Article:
Payen sighed, understanding that he was trapped. “Why do you wish to hear my story? Do you believe that it is full of valor and chivalry, detailing some profound example of the knightly ideal? You thirst for war as so many youth do, yet you have no comprehension of it. You see the wounded, the empty places at tables and say ‘He lost his arm at such and such a battle,’ or ‘It was there that he gave his life.’  You do not dwell upon the agony and the horror of their experience. You cannot conceive of war as it truly is, yet long so strongly for it that you seek out knights such as myself to recount our deeds. Most will paint a similar picture as that which you expect, but I would not. I would tell you with no reservation of the crushing pain of wounds, the despair and rage at seeing a brother’s mangled and bloodied corpse lying lifeless in the mud.”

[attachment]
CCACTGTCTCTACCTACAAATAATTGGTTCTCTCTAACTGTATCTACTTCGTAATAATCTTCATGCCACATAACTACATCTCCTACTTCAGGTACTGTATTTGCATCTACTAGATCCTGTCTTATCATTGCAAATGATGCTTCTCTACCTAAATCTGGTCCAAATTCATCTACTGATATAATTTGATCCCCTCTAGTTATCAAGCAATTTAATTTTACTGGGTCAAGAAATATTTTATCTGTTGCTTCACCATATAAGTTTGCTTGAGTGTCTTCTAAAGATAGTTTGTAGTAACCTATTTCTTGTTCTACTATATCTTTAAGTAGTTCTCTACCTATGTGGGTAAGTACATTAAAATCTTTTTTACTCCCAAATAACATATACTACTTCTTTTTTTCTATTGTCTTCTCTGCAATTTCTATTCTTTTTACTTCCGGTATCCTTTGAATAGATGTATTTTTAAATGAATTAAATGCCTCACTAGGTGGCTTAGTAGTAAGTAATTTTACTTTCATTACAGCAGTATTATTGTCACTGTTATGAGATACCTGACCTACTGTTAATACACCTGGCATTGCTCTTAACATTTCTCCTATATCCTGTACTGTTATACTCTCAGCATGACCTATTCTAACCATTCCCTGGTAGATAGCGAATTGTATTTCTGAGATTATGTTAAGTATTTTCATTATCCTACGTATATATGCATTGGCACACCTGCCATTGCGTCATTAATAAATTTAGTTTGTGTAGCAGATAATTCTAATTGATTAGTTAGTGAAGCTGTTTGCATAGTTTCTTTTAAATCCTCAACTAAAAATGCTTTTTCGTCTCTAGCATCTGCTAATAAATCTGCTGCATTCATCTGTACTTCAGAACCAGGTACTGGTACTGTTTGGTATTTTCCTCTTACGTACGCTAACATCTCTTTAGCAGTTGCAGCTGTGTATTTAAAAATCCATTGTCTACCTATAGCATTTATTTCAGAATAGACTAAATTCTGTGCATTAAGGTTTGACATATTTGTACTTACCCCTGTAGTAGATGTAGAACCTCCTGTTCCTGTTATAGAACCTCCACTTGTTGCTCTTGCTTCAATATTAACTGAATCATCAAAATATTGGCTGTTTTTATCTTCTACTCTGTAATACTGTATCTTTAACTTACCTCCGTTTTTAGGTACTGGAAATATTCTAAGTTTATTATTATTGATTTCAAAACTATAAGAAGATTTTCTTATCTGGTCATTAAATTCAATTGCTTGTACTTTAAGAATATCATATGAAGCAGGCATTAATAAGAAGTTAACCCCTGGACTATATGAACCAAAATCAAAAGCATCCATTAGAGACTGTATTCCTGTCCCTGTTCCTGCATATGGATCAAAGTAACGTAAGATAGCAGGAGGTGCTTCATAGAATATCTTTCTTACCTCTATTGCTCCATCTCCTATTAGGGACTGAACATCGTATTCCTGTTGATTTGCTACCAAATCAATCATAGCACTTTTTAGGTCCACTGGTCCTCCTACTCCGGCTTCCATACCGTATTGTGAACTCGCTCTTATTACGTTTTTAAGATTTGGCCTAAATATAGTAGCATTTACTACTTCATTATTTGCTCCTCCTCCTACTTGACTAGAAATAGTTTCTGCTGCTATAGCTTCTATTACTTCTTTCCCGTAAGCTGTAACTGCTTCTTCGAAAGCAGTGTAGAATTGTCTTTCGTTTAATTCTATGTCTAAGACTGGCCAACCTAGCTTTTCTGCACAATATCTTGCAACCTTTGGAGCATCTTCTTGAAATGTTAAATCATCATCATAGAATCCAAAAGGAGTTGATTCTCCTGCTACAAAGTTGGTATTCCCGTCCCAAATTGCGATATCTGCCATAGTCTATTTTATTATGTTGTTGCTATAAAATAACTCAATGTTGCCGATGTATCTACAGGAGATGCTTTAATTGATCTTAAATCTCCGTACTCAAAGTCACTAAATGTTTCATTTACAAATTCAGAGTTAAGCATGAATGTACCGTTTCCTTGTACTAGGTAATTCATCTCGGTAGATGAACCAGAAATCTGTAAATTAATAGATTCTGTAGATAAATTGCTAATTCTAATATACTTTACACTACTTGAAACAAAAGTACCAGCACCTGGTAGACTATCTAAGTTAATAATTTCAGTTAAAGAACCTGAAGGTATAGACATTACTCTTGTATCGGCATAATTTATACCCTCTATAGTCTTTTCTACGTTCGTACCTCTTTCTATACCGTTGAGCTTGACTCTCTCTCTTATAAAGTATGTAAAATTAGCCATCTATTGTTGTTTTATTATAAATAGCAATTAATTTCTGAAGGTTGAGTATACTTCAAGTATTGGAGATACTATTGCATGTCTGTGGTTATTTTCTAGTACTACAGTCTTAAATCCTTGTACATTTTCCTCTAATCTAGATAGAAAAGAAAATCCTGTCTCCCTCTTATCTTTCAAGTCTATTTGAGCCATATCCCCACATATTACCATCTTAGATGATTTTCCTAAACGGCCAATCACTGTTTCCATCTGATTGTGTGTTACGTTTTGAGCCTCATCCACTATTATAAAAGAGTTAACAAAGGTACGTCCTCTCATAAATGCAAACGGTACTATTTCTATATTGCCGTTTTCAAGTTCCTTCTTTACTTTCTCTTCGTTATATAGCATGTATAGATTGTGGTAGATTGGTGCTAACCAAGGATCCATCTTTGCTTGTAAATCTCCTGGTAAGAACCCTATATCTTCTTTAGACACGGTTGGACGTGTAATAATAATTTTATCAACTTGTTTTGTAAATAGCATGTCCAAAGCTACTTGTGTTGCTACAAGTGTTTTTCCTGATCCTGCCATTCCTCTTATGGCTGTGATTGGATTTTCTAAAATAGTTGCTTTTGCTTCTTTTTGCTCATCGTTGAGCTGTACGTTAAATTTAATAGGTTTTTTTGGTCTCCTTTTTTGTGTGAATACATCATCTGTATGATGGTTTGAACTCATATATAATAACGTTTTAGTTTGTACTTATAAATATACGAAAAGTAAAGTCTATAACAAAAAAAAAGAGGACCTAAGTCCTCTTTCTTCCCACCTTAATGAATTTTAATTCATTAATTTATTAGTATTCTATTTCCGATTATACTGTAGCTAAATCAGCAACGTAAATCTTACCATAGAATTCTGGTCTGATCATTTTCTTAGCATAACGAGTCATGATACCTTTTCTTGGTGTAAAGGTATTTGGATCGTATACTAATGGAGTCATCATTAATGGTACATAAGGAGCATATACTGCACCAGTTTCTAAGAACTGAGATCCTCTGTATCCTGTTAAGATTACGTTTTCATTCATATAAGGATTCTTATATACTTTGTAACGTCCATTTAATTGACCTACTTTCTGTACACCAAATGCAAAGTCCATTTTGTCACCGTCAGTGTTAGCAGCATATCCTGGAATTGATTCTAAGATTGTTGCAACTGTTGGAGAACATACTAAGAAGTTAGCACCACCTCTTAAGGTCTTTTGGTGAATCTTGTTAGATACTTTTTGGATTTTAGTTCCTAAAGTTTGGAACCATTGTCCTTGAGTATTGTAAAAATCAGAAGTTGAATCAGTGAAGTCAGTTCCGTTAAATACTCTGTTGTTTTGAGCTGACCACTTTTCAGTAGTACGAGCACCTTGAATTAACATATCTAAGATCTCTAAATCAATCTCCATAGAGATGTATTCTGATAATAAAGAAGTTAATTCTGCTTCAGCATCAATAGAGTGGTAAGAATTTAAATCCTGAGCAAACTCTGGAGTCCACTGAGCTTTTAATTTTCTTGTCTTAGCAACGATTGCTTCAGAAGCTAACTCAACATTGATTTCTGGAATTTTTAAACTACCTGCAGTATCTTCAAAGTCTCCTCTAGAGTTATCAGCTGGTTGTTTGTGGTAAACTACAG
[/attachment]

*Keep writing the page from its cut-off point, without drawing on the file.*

“You wished to hear of my heroic act? It was in that hatred and loathing that I killed that monster. It was no act of honor or courage, it was an act of unbridled vengence, a feeling stronger than fear of death. In such a time, you do not think of death, because it no longer holds meaning. In time though you will come to see death for what it is: peace.  There will always be more enemies: orcs, vampires, chaos. They will march upon our lands until we fall or the old ones return at the end of time. You will ride to war, full of pride in your bright banners, prepared to fight gloriously in service to your lord, yet in time, you too will come to realize the futility of it all. I see you looking amongst yourselves, unsure of what to say, whether you truly desire to hear my story. I can tell you, that you do not. It is a tale of emptiness and despair, because it is the truth. Go now and enjoy your banquet while you can, for the time will come soon enough when you too lie dead on a field or live to despise the fact that you do not.”